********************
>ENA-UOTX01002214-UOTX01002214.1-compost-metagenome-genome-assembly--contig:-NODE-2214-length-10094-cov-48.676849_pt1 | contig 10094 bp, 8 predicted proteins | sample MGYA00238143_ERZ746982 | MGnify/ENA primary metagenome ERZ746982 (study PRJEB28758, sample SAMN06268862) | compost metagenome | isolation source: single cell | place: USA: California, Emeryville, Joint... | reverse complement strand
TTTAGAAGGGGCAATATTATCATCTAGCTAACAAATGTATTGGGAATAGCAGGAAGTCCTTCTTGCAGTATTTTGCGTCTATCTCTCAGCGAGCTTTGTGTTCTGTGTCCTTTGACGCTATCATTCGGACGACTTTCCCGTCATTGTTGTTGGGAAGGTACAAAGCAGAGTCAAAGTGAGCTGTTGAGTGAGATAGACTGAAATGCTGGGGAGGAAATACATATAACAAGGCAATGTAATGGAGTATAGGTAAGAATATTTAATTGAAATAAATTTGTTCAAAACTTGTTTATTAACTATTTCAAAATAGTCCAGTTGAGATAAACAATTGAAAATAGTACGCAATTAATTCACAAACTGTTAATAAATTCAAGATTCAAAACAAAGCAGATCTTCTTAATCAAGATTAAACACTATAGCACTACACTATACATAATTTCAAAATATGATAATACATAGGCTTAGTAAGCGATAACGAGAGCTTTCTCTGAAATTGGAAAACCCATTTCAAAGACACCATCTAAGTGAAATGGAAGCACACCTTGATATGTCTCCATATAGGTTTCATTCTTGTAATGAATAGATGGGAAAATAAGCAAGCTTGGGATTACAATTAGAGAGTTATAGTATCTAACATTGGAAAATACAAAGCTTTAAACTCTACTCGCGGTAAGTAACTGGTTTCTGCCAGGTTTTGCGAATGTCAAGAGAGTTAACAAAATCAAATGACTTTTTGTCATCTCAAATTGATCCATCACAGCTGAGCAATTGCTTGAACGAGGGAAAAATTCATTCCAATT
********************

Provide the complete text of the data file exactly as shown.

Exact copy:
>ENA-UOTX01002214-UOTX01002214.1-compost-metagenome-genome-assembly--contig:-NODE-2214-length-10094-cov-48.676849_pt1 | contig 10094 bp, 8 predicted proteins | sample MGYA00238143_ERZ746982 | MGnify/ENA primary metagenome ERZ746982 (study PRJEB28758, sample SAMN06268862) | compost metagenome | isolation source: single cell | place: USA: California, Emeryville, Joint... | reverse complement strand
TTTAGAAGGGGCAATATTATCATCTAGCTAACAAATGTATTGGGAATAGCAGGAAGTCCTTCTTGCAGTATTTTGCGTCTATCTCTCAGCGAGCTTTGTGTTCTGTGTCCTTTGACGCTATCATTCGGACGACTTTCCCGTCATTGTTGTTGGGAAGGTACAAAGCAGAGTCAAAGTGAGCTGTTGAGTGAGATAGACTGAAATGCTGGGGAGGAAATACATATAACAAGGCAATGTAATGGAGTATAGGTAAGAATATTTAATTGAAATAAATTTGTTCAAAACTTGTTTATTAACTATTTCAAAATAGTCCAGTTGAGATAAACAATTGAAAATAGTACGCAATTAATTCACAAACTGTTAATAAATTCAAGATTCAAAACAAAGCAGATCTTCTTAATCAAGATTAAACACTATAGCACTACACTATACATAATTTCAAAATATGATAATACATAGGCTTAGTAAGCGATAACGAGAGCTTTCTCTGAAATTGGAAAACCCATTTCAAAGACACCATCTAAGTGAAATGGAAGCACACCTTGATATGTCTCCATATAGGTTTCATTCTTGTAATGAATAGATGGGAAAATAAGCAAGCTTGGGATTACAATTAGAGAGTTATAGTATCTAACATTGGAAAATACAAAGCTTTAAACTCTACTCGCGGTAAGTAACTGGTTTCTGCCAGGTTTTGCGAATGTCAAGAGAGTTAACAAAATCAAATGACTTTTTGTCATCTCAAATTGATCCATCACAGCTGAGCAATTGCTTGAACGAGGGAAAAATTCATTCCAATT